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Ex-General Honored for Role in Vietnam

Military: Santa Ana resident receives U.S. Legion of Merit for participation in key battle when he was an officer in the South Vietnamese Army.

March 08, 1998|H.G. REZA | TIMES STAFF WRITER

Almost 26 years after directing the defense of An Loc and blocking an enemy offensive that gave Saigon a temporary reprieve, former South Vietnamese Army Gen. Nhut Van Tran was awarded the U.S. Legion of Merit on Saturday night for his role in this major battle of the Vietnam War.

Tran, 62, who was involved in some of the heaviest fighting near the end of the war, said he was surprised to learn that he would get the prestigious medal.

The original nominating papers were lost many years ago in the U.S. Army bureaucracy. The award was finally approved last month by acting Army Secretary Robert M. Walker after retired Army Lt. Gen. Walter F. Ulmer, who was an advisor and fought with Tran at An Loc, resubmitted Tran's name for the medal.

Ulmer said he recommended Tran for the award when he learned that Tran, who came to the United States in 1975, never received the recognition.

"It's quite an honor. I didn't know anything about this until a few days ago," said the retired Tran, who was awarded two Silver Stars, two Bronze Stars and an Army Commendation Medal, all for bravery, during the war.

Tran received the medal from retired Gen. William Westmoreland, who commanded U.S. forces in Vietnam from 1964 to 1968, at a scholarship fund-raiser aboard the Queen Mary.

"To have Gen. Westmoreland present the award to me, it's wonderful," said Tran, who lives in Santa Ana and is a leader in the Vietnamese American community. He was a brigadier general when South Vietnam fell to communist troops in 1975.

In April 1972, Tran was a colonel and Binh Long Province chief when three North Vietnamese Army divisions reinforced by tanks and artillery attacked An Loc, the provincial capital. The attack was part of a widespread communist onslaught that U.S. and South Vietnamese officials called "the Easter offensive" and Hanoi called Operation Nguyen Hue, after an 18th century king who united Vietnam.

Hanoi's goal was to destroy South Vietnam's armed forces in one massive offensive and unify the country under communist rule. The North Vietnamese overran numerous bases and cities throughout the country and surrounded An Loc, located about 45 miles northwest of Saigon.

South Vietnamese officials chose to make a stand at An Loc, which was besieged for about 40 days, so that the North Vietnamese Army could not march into Saigon.

At the beginning of the battle, Tran said that he commanded about 1,000 militiamen, who joined another 1,000 regular army troops from Vietnam's 5th Division to face 25,000 enemy troops.

"The communists' intention was to occupy An Loc and make it the capital of the National Liberation Front [the political arm of the Viet Cong] government. I told my troops that we had to stop the enemy at An Loc. There was much confusion all over [South] Vietnam," Tran said.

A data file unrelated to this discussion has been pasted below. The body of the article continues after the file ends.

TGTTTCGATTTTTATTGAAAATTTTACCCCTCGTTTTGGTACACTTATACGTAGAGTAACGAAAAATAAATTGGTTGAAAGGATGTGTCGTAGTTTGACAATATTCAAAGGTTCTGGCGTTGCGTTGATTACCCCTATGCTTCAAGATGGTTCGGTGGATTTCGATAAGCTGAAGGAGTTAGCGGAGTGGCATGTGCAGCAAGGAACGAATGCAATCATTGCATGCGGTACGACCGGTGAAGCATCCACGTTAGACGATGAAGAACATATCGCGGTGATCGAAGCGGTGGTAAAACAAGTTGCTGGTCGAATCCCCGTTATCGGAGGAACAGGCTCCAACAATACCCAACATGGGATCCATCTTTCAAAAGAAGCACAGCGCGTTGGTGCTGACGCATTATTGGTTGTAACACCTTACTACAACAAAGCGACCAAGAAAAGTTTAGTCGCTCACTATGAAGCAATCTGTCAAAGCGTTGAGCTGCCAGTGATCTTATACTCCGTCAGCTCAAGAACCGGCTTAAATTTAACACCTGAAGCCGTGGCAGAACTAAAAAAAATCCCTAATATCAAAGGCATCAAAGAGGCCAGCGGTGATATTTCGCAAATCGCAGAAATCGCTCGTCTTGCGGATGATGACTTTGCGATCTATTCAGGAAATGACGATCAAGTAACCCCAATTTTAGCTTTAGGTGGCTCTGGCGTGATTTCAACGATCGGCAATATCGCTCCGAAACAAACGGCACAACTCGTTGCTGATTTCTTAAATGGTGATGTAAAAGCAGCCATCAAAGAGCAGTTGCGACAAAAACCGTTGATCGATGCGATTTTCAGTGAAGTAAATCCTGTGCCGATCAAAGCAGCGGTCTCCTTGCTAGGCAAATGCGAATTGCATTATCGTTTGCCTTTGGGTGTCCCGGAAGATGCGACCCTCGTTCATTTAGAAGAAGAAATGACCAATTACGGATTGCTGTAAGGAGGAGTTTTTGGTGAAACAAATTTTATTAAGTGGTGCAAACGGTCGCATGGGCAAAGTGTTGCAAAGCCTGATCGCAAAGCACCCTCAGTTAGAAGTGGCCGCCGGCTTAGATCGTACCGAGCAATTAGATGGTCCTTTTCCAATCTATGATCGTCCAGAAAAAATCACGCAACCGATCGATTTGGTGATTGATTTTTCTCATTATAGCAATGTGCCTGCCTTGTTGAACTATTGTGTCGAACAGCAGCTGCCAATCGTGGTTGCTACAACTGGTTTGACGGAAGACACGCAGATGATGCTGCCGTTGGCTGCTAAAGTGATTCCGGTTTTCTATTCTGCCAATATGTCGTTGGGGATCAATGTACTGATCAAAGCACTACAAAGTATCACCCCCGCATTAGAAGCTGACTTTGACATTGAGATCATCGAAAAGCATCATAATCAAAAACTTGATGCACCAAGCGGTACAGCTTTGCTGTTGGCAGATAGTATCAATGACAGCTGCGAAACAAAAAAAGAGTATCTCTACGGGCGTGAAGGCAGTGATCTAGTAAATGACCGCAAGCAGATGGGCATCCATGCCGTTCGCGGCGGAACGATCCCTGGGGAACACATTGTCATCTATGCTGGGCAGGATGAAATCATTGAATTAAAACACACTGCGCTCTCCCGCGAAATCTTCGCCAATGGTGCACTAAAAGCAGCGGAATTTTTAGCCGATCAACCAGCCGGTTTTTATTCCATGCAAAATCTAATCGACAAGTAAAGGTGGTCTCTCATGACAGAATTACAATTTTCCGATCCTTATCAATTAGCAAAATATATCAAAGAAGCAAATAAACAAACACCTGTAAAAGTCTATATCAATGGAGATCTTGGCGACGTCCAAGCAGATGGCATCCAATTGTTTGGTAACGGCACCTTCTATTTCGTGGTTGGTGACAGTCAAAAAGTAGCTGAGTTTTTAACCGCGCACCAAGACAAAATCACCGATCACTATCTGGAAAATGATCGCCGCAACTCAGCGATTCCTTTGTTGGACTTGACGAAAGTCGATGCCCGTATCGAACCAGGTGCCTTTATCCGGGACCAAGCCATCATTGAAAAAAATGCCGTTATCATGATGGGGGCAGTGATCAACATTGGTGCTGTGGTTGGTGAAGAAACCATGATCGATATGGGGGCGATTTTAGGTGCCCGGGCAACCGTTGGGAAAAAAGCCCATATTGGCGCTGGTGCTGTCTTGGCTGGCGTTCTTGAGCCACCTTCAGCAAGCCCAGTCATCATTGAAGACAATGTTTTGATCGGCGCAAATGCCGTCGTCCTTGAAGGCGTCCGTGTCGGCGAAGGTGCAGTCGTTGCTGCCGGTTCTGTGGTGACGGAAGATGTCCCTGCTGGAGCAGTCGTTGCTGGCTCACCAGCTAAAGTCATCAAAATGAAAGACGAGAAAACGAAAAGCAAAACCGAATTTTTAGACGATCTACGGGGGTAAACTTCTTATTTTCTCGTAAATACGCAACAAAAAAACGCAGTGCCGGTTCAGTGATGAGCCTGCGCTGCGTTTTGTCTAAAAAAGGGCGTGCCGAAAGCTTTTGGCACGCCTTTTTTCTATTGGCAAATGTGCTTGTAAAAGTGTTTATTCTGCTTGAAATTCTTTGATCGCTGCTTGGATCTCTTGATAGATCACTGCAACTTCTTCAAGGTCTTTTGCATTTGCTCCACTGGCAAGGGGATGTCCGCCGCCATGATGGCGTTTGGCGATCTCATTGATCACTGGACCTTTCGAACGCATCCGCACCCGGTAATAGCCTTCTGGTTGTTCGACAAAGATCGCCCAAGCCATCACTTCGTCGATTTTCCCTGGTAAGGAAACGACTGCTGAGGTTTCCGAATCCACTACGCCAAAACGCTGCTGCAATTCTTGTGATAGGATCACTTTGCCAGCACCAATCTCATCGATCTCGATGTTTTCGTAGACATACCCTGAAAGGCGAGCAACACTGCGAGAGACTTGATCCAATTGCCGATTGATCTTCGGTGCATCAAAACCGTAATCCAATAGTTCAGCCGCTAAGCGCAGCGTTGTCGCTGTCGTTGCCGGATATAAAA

Ulmer was assigned as an advisor to the 5th Division but said he also worked closely with Tran.

"He was the perfect person to have in that situation, where we were besieged and surrounded. He was unshakable, always calm and cool," Ulmer said.

"[Tran] led by example and was one of the bravest soldiers I've ever known. He had a reputation for being a straight shooter, tough and courageous," he said.

According to the recommendation submitted by Ulmer for the Legion of Merit, Tran's heroism and leadership during the battle "were instrumental in securing the combined U.S.-Vietnamese success."

Ulmer said he witnessed Tran's heroism during an artillery attack when Tran drove a battered jeep during the shelling to try to rescue four American officers who were mortally wounded during the barrage.

"He was everywhere, on the battlefield and at his headquarters directing air strikes on the radio," Ulmer added.

The 1972 communist offensive occurred after most U.S. ground troops had been withdrawn from Vietnam. The battles that raged that year were a test of Washington's Vietnamization program, which required South Vietnam alone to do the ground fighting with U.S. air support.

It was American air power that turned the tide at An Loc, but the South Vietnamese showed that they could also battle it out with the North Vietnamese Army.

"An Loc showed the world that we Vietnamese could do the job with American air support. Vietnamization was working," said Tran.

But the United States curtailed air support for the South Vietnamese forces after signing the peace accords with Hanoi in 1973. Saigon fell in 1975 after South Vietnamese troops fought without the U.S. air support.

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